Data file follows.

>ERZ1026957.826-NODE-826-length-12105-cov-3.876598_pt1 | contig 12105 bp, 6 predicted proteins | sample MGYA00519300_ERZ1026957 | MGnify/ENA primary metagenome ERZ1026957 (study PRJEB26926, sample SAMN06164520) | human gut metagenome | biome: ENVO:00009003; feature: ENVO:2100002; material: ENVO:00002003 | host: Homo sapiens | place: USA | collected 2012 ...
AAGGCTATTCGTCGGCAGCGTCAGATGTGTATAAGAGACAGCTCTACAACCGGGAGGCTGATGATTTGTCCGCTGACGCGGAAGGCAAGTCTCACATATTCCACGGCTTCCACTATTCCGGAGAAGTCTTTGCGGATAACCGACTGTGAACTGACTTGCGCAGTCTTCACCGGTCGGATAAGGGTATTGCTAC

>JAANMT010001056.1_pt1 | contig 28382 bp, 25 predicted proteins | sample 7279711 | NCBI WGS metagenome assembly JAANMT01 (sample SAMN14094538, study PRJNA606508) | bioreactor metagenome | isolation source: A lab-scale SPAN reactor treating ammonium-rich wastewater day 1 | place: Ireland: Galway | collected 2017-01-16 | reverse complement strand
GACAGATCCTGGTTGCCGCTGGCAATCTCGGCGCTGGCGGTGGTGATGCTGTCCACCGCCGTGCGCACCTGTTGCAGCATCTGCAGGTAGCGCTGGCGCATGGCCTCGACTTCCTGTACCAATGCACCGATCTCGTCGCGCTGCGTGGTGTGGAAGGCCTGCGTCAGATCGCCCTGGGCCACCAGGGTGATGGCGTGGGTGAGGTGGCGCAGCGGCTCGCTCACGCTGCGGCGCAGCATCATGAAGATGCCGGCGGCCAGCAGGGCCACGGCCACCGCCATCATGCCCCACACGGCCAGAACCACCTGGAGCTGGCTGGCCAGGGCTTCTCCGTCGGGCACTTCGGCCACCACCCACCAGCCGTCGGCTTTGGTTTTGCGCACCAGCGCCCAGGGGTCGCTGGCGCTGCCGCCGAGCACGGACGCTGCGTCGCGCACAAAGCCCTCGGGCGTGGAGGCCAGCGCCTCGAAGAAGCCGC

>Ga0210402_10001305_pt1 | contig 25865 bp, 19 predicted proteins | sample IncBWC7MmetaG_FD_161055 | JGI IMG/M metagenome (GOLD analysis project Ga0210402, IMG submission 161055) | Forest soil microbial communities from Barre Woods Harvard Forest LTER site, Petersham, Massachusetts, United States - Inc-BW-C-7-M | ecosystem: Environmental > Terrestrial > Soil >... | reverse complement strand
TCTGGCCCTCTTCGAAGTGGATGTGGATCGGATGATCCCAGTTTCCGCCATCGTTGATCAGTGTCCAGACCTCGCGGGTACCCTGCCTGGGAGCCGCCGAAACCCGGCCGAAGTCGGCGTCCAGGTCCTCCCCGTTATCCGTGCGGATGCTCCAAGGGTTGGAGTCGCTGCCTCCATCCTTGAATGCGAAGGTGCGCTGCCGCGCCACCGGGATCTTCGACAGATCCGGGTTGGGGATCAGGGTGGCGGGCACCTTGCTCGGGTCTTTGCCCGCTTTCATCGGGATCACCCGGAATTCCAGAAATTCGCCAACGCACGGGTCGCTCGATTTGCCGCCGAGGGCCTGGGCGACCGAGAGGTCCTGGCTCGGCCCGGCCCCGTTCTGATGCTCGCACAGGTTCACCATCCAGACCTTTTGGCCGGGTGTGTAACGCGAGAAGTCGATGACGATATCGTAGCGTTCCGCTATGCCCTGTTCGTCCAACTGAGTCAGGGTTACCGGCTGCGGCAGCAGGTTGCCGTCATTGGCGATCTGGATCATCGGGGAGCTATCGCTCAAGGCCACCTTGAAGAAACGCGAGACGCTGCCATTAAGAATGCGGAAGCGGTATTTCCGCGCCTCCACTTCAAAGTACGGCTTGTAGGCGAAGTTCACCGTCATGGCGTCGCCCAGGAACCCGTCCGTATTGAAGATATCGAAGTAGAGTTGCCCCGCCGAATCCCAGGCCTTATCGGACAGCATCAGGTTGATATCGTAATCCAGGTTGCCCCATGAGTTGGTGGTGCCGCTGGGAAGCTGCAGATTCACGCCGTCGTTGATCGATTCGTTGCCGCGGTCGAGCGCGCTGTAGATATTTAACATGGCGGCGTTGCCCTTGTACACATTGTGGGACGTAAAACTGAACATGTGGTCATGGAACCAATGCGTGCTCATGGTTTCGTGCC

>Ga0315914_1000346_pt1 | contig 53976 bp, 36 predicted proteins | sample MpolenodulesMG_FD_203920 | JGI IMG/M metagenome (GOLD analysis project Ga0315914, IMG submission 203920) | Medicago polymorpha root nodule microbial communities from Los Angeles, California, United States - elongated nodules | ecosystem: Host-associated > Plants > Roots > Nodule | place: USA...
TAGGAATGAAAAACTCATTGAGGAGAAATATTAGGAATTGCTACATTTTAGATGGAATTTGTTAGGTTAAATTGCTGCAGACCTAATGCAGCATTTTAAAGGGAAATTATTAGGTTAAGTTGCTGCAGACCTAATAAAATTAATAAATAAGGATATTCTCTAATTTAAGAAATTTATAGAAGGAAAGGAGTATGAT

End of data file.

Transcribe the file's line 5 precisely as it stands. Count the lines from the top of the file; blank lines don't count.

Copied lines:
>Ga0210402_10001305_pt1 | contig 25865 bp, 19 predicted proteins | sample IncBWC7MmetaG_FD_161055 | JGI IMG/M metagenome (GOLD analysis project Ga0210402, IMG submission 161055) | Forest soil microbial communities from Barre Woods Harvard Forest LTER site, Petersham, Massachusetts, United States - Inc-BW-C-7-M | ecosystem: Environmental > Terrestrial > Soil >... | reverse complement strand